An aide to Bandar, however, said, “How could we misinterpret it?” Nothing short of Clinton’s assurances would have lured Assad to a summit, the aide said. “With Assad it was not this or that. It was not get half or three-quarters or seven-eighths,” he continued. “Nothing could be clearer.”
Clinton, who continued to apply his considerable energy to finding a Middle East solution, came to believe, in December of 2000, that he had finally found a formula for peace; he asked once more for Bandar’s help. Bandar’s first reaction was not to get involved; the Syrian summit had failed, and talks between Barak and Arafat at Camp David, in July, had collapsed. But when Dennis Ross showed Bandar the President’s talking papers Bandar recognized that in its newest iteration the peace plan was a remarkable development. It gave Arafat almost everything he wanted, including the return of about ninety-seven per cent of the land of the occupied territories; all of Jerusalem except the Jewish and Armenian quarters, with Jews preserving the right to worship at the Temple Mount; and a thirty-billion-dollar compensation fund.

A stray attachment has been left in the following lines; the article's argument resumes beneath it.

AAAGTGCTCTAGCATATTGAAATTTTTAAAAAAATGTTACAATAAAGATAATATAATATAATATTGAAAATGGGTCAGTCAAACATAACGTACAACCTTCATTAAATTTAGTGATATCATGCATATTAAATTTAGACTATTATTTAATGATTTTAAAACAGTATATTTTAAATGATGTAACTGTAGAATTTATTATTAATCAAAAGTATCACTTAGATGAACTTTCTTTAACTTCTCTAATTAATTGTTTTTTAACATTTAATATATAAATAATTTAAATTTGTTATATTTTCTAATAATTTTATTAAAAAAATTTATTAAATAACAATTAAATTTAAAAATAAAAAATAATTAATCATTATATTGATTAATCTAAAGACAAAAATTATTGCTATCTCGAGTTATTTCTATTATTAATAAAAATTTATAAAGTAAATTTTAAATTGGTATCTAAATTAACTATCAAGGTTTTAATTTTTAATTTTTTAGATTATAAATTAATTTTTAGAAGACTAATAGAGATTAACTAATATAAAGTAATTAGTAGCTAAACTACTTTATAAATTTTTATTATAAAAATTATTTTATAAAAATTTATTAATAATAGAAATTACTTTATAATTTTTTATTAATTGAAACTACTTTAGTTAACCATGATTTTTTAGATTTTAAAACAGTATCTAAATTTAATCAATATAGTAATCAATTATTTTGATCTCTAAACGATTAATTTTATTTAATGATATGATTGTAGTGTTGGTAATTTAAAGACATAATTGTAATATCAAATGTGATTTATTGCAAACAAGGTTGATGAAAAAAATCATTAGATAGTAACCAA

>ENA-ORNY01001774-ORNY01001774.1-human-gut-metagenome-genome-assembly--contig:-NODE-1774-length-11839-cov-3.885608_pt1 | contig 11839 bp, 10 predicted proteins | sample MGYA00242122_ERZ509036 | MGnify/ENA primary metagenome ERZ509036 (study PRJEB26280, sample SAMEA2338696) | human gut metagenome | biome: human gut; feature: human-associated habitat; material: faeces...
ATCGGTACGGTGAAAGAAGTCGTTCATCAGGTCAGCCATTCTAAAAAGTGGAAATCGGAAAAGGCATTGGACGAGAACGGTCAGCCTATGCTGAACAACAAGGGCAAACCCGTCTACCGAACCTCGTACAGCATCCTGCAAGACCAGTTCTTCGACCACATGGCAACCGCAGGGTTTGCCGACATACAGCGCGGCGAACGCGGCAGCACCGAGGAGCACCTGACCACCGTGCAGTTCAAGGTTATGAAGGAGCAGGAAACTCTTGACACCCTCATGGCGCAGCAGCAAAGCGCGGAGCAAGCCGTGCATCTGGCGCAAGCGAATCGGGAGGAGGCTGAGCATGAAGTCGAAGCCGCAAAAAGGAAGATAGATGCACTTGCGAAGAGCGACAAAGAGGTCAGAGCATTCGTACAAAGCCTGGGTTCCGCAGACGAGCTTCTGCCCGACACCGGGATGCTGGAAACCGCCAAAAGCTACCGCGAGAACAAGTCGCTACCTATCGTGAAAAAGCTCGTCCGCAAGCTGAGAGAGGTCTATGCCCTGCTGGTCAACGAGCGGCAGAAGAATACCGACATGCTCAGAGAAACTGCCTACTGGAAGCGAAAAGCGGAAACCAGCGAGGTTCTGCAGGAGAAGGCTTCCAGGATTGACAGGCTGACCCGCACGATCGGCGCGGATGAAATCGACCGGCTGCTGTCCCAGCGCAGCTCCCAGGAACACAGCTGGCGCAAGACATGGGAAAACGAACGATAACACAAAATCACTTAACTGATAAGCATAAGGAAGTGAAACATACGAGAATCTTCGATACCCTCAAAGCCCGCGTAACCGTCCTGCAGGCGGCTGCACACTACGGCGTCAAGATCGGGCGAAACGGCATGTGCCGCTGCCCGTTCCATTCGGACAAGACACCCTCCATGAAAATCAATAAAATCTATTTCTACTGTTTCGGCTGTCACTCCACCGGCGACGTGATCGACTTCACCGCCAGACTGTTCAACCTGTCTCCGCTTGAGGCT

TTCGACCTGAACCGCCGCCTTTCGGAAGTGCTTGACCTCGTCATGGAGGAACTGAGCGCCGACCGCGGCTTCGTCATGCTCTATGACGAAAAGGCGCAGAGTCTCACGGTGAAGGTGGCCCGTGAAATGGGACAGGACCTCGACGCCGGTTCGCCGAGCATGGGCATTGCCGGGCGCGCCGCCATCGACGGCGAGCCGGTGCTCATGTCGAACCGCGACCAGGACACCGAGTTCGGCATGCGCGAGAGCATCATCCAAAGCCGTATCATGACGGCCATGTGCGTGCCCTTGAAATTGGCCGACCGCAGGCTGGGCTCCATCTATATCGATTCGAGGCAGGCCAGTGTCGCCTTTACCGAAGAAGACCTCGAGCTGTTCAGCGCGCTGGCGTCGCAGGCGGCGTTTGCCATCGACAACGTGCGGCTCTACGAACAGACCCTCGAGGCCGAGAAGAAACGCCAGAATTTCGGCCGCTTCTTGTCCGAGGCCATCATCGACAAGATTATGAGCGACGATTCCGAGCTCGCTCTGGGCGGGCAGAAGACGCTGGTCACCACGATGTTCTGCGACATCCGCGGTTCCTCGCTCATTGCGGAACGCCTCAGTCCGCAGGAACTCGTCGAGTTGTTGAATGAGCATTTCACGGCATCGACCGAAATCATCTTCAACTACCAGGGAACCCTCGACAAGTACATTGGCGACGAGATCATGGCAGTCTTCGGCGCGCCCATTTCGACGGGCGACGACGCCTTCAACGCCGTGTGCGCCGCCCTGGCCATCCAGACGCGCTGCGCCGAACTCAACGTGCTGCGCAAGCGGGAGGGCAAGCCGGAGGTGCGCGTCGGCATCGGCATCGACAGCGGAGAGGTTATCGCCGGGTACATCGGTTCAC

Arafat told Crown Prince Abdullah that he wanted Bandar’s help with the negotiations. “There’s not much I can do unless Arafat is willing to understand that this is it,” Bandar told the Crown Prince.
On January 2, 2001, Bandar picked up Arafat at Andrews Air Force Base and reviewed the plan with him. Did he think he could get a better deal? Bandar asked. Did he prefer Sharon to Barak? he continued, referring to the upcoming election in Israel. Of course not, Arafat replied. Barak’s negotiators were doves, Bandar went on, and said, “Since 1948, every time we’ve had something on the table we say no. Then we say yes. When we say yes, it’s not on the table anymore. Then we have to deal with something less. Isn’t it about time we say yes?” Bandar added, “We’ve always said to the Americans, ‘Our red line is Jerusalem. You get us a deal that’s O.K. on Jerusalem and we’re going, too.’”